2021 legislative Issues
ASA-HC is proud to partner with the Texas Construction Association (TCA) to move legislative reform forward. By working together, we pass construction legislation that directly affects subcontractors and the construction industry, and we always keep our members informed of the latest legislation and news. Below are the issues we tackled on behalf of ASA members in Houston and throughout Texas.
Texas Economic Protection and Recovery Act (TEPRA)
TEPRA will help restart our economy and encourage job creation and investment in all corners of the state. By focusing on core principles such and local mandate preemption, liability protections, and workforce development, TEPRA will ensure that job creators in Texas do not have their hands tied by policies that hurt economic growth. Allowing job creators to do what they do best is the key to the state’s ability to recover and come back stronger than before.
Lien Law Modernization
The Texas construction lien law system needs to be modernized to enable general contractors and subcontractors to comply more easily with the law without having to engage legal counsel for each project. The original intent of the lien law system was to provide a statutory remedy to secure payment for labor, materials, or machinery furnished in the improvement of property. However, this has been lost in, among other issues, the different notice requirements and deadlines placed on claimants to secure their lien rights. Sound changes include a simplified notice requirement, clarifying the difference between statutory retainage and contractual retainage, and providing owners, contractors, subcontractors, lenders, suppliers and title companies with clearer statutory guidance for the process.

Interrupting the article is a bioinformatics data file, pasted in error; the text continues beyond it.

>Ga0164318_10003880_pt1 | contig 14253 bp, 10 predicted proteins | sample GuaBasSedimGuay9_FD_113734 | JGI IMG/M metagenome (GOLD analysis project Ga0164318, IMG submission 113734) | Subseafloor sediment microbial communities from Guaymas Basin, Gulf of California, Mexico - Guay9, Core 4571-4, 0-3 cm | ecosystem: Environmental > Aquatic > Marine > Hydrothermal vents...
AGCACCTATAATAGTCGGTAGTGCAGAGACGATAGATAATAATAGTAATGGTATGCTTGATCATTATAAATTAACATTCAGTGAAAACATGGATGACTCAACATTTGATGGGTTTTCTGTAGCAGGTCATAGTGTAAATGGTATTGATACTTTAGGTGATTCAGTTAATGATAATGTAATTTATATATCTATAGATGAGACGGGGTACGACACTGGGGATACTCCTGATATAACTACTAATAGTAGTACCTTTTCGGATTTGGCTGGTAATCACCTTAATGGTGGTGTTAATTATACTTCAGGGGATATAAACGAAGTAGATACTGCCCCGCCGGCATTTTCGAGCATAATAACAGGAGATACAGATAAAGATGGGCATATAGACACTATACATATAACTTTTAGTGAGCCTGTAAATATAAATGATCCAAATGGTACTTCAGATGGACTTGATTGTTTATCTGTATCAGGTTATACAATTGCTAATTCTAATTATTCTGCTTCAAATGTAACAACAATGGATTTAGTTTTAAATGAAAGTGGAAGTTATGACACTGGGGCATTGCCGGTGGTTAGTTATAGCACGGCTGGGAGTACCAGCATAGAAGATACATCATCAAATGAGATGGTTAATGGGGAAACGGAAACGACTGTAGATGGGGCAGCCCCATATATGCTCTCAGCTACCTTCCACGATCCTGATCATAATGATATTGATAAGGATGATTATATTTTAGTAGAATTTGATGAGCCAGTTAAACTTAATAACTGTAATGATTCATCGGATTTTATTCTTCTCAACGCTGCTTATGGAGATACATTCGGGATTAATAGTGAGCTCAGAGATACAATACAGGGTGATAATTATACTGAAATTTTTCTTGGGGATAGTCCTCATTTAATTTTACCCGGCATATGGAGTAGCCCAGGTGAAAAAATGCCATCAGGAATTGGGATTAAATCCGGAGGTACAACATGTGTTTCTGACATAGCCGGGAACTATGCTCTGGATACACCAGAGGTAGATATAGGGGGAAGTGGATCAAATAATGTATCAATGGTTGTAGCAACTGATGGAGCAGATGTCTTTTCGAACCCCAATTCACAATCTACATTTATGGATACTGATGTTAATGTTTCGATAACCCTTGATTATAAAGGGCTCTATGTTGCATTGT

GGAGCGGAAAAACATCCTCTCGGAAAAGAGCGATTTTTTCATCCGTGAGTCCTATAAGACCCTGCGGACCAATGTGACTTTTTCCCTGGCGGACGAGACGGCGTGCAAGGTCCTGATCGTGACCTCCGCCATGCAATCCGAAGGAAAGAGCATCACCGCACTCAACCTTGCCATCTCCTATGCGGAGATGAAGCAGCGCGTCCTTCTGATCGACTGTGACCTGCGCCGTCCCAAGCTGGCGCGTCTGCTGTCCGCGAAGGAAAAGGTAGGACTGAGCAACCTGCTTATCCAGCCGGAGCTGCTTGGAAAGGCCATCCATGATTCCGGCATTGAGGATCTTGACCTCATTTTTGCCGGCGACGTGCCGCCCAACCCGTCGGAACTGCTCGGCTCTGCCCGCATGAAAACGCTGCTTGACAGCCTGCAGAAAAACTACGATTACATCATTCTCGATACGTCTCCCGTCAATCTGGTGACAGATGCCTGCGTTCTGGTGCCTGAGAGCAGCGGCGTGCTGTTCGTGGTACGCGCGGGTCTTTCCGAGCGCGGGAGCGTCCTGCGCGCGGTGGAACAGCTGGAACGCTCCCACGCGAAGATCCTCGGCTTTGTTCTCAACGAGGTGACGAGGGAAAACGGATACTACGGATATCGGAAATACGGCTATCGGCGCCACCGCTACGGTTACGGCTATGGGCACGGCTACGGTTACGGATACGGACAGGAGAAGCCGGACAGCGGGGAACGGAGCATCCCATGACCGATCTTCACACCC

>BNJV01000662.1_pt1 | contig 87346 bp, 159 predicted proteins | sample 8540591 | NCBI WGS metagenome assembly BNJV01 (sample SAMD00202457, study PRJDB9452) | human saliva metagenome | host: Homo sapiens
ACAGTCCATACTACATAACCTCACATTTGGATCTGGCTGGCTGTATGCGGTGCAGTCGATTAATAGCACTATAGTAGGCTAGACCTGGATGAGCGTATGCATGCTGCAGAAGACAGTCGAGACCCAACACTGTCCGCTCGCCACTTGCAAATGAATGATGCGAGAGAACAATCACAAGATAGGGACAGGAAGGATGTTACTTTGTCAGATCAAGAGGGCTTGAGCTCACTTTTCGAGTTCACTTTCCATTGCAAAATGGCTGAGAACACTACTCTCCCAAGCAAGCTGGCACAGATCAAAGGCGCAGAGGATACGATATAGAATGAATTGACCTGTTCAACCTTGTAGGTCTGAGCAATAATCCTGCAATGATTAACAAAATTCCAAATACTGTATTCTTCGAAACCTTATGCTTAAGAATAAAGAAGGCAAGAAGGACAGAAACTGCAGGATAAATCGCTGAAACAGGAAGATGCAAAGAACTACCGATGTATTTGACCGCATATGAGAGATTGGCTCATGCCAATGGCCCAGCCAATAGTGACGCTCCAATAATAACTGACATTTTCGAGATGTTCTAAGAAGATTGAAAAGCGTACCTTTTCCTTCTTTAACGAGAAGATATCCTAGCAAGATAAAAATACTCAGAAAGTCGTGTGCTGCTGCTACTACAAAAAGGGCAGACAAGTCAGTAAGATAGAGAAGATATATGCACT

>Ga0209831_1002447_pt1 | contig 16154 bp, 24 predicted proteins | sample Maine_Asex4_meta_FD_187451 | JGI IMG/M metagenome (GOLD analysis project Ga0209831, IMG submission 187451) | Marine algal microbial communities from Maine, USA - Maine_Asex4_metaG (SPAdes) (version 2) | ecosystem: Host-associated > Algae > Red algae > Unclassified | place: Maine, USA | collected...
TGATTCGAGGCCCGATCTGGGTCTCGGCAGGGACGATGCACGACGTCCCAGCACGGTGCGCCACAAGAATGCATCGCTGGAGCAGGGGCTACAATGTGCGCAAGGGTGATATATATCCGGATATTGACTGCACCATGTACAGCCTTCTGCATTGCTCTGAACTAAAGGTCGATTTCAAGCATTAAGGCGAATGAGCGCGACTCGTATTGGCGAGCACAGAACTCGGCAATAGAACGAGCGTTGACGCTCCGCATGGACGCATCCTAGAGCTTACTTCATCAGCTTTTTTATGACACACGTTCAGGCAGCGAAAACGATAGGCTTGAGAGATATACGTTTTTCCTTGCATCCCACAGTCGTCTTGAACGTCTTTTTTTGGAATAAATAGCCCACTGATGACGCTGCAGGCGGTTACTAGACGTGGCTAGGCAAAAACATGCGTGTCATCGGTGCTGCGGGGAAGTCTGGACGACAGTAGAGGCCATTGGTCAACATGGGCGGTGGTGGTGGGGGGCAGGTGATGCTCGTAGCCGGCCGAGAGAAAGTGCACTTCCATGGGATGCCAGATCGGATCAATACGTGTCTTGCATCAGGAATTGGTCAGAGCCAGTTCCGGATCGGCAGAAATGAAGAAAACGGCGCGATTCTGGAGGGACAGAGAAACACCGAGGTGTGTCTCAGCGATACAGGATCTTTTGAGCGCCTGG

Responsibility for Defective Plans and Specifications
Under current Texas case law, a contractor may bear the liability for defects in construction that are based on construction documents prepared or procured by the owner or the owner’s agent or design professional. The construction team should not be liable for construction that is defective due to erroneous documents furnished by the owner. In fact, contractors are statutorily prohibited from preparing or altering engineering or architectural design plans and specifications. Statutory changes are needed to clarify that the construction team is only liable for defects resulting from construction errors. Please support SB 219 by Sen. Hughes.
Retainage, the amount an owner retains (usually 10%) each month from a payment for work performed, is tantamount to a loan from the contractor or subcontractor to the owner. The person provides a full month’s work, yet gets paid only 90%. By not paying a portion of funds owed until the end of a project, the owner is able to avoid drawing those funds from a financial institution, thereby avoiding interest and other costs. In Texas, the construction team’s retainage is not protected if the lender forecloses on the construction loan; therefore, statutory changes are necessary to ensure that retainage is secured, and survives the foreclosure of a bank’s lien on a project.